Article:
TOKYO — Fast Retailing slashed its full-year sales and profit forecasts due to the ongoing effects of the coronavirus pandemic. The company, parent of Uniqlo, warned Thursday that further revisions may also be necessary “due to the difficulty in accurately calculating the ongoing impact of the pandemic and pursuant to the April 7 announcement by the Japanese government of a state of emergency for Tokyo, Osaka and five prefectures.”

For the 12 months ended Aug. 31, the Japanese retailer is now predicting that its net profit will slump by 38.5 percent year-on-year to 100 billion yen, or $918.4 million. This is a reduction of 65 billion yen compared with the previous estimate released in January. The company now expects operating profit to plummet by 43.7 percent to 145 billion yen, down by 100 billion yen from the previous forecast. Fast Retailing is forecasting an 8.8 percent yearly contraction in revenue, for a total of 2.09 trillion yen. That’s 250 billion yen less than its previous guidance.

For the six months ended Feb. 29, both sales and profit declined in response to the global pandemic, which forced the retailer to close some stores temporarily. Its first-half net profit fell by 11.9 percent to 100.4 billion yen. Operating profit dropped by 20.9 percent to 136.7 billion yen. Revenue for the period decreased by 4.7 percent to 1.21 trillion yen.

Among Fast Retailing group operations, Uniqlo’s international business suffered the most, experiencing a sharp decline in both sales and operating profit. This was mainly due to poor performance in the Greater China and South Korea, among the first hotbeds of the COVID-19 outbreak. Uniqlo International’s sales slipped by 6.7 percent to 541.2 billion yen, and its operating profit dropped 39.8 percent on the year to 53.2 billion yen. This was despite double-digit gains in both revenue and profit by the South Asia, South East Asia and Oceania, and Europe markets.

Many Uniqlo stores in Greater China closed temporarily in response to the spread of the coronavirus in January and February. At its peak, some 395 Uniqlo stores in the region had shuttered.

Revenue [from Uniqlo Greater China] has started to recover from March onward as the majority of stores have reopened for business,” Fast Retailing said in a release.

As of April 7, Uniqlo had closed a total of 412 stores worldwide, including all of its locations in the U.S. and Canada. That same day, Japan’s prime minister Shinzo Abe announced a monthlong state of emergency for seven regions of the country. In response to this, Uniqlo has closed its large-format stores and locations in busy city centers across Japan, including Tokyo’s Shibuya and Ginza districts. In addition, all stores that remain open in Japan are operating with reduced opening hours.

The bright spot in the retailer’s first half was low-priced fashion brand GU, which reported double-digit increases in both sales and operating profit. Its six-month revenue was up by 12.9 percent to 132.2 billion yen. Operating profit for grew by 12 percent to 15.8 billion yen.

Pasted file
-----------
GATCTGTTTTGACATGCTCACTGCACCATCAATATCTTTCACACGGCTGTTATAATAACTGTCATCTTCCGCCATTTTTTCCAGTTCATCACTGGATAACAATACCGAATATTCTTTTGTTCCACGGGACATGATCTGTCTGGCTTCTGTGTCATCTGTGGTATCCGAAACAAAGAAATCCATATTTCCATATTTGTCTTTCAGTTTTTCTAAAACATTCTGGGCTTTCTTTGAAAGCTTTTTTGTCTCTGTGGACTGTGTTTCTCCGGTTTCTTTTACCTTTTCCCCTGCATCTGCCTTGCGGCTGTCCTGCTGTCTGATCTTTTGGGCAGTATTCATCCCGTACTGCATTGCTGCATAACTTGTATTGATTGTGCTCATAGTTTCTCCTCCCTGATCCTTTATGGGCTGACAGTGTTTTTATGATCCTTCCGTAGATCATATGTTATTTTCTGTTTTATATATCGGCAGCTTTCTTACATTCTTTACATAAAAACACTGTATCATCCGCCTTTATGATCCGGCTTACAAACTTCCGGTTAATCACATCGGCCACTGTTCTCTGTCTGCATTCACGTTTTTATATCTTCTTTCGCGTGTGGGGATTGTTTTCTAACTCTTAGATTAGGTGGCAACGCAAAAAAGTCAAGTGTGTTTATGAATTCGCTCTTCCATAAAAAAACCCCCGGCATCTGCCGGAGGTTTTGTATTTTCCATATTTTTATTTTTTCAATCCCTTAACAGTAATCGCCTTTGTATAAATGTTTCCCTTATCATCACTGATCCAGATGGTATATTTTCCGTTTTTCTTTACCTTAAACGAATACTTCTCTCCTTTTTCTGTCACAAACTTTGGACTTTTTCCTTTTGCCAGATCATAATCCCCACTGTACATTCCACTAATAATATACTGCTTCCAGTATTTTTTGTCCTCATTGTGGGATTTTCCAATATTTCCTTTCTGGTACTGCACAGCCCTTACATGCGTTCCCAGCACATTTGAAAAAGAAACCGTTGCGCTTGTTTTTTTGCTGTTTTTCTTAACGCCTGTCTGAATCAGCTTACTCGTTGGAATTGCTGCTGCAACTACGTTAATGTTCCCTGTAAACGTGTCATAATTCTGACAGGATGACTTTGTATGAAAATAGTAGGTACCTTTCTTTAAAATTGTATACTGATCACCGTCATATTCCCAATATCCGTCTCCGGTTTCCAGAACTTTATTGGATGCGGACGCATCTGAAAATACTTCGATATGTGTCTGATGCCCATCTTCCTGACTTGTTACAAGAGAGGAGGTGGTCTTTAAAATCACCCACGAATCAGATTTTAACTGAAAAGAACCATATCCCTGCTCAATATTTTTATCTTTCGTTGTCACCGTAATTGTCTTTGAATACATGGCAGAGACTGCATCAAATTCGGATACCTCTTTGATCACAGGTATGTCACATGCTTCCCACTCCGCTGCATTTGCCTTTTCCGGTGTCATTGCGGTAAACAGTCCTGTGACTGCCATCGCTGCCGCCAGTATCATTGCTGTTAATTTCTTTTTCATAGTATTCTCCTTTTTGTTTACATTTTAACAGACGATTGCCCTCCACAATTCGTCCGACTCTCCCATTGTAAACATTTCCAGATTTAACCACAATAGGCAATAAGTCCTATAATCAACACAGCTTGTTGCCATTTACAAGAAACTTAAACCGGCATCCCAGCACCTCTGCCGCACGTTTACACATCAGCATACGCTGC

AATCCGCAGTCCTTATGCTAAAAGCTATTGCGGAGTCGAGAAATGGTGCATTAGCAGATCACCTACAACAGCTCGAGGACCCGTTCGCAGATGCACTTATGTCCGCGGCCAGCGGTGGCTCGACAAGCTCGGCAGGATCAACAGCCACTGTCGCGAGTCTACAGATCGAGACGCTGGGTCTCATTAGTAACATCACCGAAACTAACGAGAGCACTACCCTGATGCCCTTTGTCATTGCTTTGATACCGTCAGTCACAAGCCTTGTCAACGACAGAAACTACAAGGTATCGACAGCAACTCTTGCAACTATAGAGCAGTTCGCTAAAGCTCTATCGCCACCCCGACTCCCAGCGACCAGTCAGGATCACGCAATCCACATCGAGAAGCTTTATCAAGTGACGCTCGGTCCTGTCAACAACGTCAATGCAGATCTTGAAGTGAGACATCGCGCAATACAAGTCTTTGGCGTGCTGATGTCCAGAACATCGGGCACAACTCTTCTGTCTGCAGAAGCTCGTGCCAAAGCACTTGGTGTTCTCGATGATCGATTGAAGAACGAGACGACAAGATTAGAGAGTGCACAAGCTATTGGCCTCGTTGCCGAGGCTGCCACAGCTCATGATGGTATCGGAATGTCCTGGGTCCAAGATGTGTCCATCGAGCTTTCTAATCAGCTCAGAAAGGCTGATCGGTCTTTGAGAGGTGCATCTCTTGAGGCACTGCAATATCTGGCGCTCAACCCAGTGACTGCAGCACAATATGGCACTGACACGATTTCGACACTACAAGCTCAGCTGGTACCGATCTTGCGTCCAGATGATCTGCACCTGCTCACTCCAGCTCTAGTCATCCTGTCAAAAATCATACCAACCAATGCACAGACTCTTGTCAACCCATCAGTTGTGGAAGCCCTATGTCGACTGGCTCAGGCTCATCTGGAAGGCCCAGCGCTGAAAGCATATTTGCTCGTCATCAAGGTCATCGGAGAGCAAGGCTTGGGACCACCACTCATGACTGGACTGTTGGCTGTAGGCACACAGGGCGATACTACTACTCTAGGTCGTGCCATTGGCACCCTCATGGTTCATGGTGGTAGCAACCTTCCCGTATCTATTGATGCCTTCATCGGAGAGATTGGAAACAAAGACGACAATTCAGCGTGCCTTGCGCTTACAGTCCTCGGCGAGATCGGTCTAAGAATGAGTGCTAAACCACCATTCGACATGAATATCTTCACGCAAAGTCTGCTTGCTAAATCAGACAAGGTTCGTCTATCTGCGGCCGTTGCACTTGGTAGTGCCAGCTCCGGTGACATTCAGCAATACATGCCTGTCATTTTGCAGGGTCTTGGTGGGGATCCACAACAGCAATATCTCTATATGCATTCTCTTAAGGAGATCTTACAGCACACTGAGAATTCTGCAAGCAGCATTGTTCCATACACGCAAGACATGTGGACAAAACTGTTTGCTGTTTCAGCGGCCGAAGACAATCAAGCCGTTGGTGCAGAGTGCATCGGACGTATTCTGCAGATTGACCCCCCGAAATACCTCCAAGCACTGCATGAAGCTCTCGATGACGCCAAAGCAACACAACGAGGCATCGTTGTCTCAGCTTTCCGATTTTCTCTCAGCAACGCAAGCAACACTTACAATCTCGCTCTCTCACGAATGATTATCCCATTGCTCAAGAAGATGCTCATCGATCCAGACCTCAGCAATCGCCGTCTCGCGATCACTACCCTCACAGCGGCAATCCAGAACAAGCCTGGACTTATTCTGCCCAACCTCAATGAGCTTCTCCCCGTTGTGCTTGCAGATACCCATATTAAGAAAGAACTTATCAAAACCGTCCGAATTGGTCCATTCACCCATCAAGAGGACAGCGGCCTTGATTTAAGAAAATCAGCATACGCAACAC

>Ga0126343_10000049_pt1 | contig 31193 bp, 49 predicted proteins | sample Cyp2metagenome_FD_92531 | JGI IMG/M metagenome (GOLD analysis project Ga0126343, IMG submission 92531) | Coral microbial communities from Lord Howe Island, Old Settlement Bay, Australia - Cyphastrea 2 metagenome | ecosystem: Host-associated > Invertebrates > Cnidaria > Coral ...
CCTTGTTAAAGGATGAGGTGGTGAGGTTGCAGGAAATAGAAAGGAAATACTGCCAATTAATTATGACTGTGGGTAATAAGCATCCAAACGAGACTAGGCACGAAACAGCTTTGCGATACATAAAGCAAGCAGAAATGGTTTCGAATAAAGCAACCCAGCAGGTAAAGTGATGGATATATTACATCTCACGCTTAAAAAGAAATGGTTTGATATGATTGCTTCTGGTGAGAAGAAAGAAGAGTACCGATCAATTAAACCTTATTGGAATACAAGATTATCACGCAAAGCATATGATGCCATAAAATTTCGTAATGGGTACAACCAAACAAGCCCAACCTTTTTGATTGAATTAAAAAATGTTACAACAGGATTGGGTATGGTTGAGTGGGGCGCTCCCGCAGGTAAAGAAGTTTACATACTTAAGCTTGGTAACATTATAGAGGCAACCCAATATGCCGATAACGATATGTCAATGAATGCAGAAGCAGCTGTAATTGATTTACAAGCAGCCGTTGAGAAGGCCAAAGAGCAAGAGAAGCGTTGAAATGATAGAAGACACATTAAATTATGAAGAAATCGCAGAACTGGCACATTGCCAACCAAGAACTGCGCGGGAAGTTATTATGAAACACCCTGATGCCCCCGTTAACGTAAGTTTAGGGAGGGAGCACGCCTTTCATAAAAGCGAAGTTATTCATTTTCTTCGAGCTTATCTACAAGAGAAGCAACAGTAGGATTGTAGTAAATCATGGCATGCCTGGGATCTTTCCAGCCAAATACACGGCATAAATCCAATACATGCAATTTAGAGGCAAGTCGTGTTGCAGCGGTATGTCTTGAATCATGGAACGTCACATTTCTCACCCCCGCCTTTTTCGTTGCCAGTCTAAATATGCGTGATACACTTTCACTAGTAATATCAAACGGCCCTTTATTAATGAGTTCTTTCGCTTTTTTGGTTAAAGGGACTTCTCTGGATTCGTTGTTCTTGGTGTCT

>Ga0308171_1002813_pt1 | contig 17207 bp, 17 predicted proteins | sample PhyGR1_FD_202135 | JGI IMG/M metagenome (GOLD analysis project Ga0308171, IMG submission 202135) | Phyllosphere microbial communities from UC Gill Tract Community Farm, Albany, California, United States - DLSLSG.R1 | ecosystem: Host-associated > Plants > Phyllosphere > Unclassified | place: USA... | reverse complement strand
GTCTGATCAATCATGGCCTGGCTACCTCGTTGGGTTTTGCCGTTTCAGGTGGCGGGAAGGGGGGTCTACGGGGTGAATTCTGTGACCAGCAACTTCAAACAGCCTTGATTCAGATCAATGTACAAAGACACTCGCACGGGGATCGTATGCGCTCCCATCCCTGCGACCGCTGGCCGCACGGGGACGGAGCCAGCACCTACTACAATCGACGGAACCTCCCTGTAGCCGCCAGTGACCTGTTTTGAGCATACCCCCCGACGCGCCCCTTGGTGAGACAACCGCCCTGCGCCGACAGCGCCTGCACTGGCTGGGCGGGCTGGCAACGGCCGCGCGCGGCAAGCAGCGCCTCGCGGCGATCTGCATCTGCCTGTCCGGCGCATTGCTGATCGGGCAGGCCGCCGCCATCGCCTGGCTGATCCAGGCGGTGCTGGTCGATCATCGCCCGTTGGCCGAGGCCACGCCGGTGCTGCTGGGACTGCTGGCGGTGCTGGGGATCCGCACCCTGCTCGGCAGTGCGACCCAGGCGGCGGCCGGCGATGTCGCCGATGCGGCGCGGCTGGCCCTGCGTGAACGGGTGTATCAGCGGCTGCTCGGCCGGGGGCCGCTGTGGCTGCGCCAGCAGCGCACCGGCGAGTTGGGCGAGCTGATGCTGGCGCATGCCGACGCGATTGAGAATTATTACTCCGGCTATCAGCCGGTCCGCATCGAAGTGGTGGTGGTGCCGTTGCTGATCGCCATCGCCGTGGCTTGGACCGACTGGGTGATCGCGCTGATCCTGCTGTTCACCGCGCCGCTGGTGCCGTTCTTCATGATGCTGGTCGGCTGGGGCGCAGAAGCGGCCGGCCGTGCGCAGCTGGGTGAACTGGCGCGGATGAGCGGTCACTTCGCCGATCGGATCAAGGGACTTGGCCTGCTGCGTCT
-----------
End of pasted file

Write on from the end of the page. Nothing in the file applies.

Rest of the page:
“Same-store [GU] sales rose as the product mix focusing on mass-trend items proved to be successful, and thanks to lightweight outerwear products that adapted successfully to the unseasonably warm weather,” the Fast Retailing release said.

Despite the state of emergency in Japan and urging by the prime minister for people to stay at home except for urgent, essential needs, Fast Retailing held its quarterly results briefing more or less as usual. However, attendees were asked to wear masks and were told that those showing a fever may be turned away at the entrance. The company also streamed the briefing online, giving journalists the choice between the two options. A spokesman for the company said in-person attendance to the briefing was lower than usual, with only about 20 reporters showing up. Roughly 50 media were invited to watch the webcast.

In response to the coronavirus outbreak, Fast Retailing has pledged to use its production facilities to manufacture 10 million masks, which it will send to areas in need. The company’s chairman, president and chief executive officer Tadashi Yanai said at Thursday’s briefing that he does not intend to sell masks through the retailer’s stores.

Yanai said the outbreak of the virus has already changed the world in noticeable ways, and that Fast Retailing would make changes to its way of thinking in the future. For several years, the company has been working on diversifying its production in order to rely less on China. The executive said this will be even more of a priority now.

“From now on, we aim to produce [our products] in the regions where we sell them. This will mean that we can fulfill orders in a speedy manner, and it will be better for everyone,” Yanai said.

But the executive also noted that the pandemic has, in some ways, brought people and countries closer together.

“The world has become one,” he said.